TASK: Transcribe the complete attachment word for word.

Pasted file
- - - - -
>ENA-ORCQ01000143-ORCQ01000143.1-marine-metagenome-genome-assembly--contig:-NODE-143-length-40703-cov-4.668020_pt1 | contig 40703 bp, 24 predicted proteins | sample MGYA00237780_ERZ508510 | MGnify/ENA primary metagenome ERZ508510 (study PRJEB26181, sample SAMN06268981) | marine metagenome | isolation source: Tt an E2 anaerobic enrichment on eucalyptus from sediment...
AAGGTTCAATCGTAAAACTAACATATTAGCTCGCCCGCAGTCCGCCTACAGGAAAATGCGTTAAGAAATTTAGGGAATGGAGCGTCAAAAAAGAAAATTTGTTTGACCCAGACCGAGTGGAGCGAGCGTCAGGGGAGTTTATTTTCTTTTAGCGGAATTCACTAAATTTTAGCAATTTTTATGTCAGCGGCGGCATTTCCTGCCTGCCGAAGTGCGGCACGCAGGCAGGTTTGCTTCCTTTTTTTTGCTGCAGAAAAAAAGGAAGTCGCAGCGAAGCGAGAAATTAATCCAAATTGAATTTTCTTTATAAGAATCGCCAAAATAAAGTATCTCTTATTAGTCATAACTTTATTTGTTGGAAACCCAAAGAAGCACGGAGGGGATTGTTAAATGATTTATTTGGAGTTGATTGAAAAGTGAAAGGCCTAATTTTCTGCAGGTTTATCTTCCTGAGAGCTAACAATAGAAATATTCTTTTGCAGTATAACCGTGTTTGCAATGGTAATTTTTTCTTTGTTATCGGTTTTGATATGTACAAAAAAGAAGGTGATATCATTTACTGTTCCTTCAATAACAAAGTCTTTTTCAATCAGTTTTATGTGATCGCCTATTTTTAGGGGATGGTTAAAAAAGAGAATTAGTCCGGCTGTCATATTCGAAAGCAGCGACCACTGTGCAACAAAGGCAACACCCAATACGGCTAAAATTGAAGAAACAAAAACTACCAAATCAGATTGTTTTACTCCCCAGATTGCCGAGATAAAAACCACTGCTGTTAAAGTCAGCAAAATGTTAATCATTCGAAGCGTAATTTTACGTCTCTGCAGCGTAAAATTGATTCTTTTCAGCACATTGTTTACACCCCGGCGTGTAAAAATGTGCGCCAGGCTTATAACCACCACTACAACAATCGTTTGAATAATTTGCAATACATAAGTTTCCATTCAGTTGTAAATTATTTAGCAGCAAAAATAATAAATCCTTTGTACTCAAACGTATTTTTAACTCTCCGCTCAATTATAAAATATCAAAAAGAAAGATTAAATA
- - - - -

>ENA-ORCQ01000143-ORCQ01000143.1-marine-metagenome-genome-assembly--contig:-NODE-143-length-40703-cov-4.668020_pt1 | contig 40703 bp, 24 predicted proteins | sample MGYA00237780_ERZ508510 | MGnify/ENA primary metagenome ERZ508510 (study PRJEB26181, sample SAMN06268981) | marine metagenome | isolation source: Tt an E2 anaerobic enrichment on eucalyptus from sediment...
AAGGTTCAATCGTAAAACTAACATATTAGCTCGCCCGCAGTCCGCCTACAGGAAAATGCGTTAAGAAATTTAGGGAATGGAGCGTCAAAAAAGAAAATTTGTTTGACCCAGACCGAGTGGAGCGAGCGTCAGGGGAGTTTATTTTCTTTTAGCGGAATTCACTAAATTTTAGCAATTTTTATGTCAGCGGCGGCATTTCCTGCCTGCCGAAGTGCGGCACGCAGGCAGGTTTGCTTCCTTTTTTTTGCTGCAGAAAAAAAGGAAGTCGCAGCGAAGCGAGAAATTAATCCAAATTGAATTTTCTTTATAAGAATCGCCAAAATAAAGTATCTCTTATTAGTCATAACTTTATTTGTTGGAAACCCAAAGAAGCACGGAGGGGATTGTTAAATGATTTATTTGGAGTTGATTGAAAAGTGAAAGGCCTAATTTTCTGCAGGTTTATCTTCCTGAGAGCTAACAATAGAAATATTCTTTTGCAGTATAACCGTGTTTGCAATGGTAATTTTTTCTTTGTTATCGGTTTTGATATGTACAAAAAAGAAGGTGATATCATTTACTGTTCCTTCAATAACAAAGTCTTTTTCAATCAGTTTTATGTGATCGCCTATTTTTAGGGGATGGTTAAAAAAGAGAATTAGTCCGGCTGTCATATTCGAAAGCAGCGACCACTGTGCAACAAAGGCAACACCCAATACGGCTAAAATTGAAGAAACAAAAACTACCAAATCAGATTGTTTTACTCCCCAGATTGCCGAGATAAAAACCACTGCTGTTAAAGTCAGCAAAATGTTAATCATTCGAAGCGTAATTTTACGTCTCTGCAGCGTAAAATTGATTCTTTTCAGCACATTGTTTACACCCCGGCGTGTAAAAATGTGCGCCAGGCTTATAACCACCACTACAACAATCGTTTGAATAATTTGCAATACATAAGTTTCCATTCAGTTGTAAATTATTTAGCAGCAAAAATAATAAATCCTTTGTACTCAAACGTATTTTTAACTCTCCGCTCAATTATAAAATATCAAAAAGAAAGATTAAATA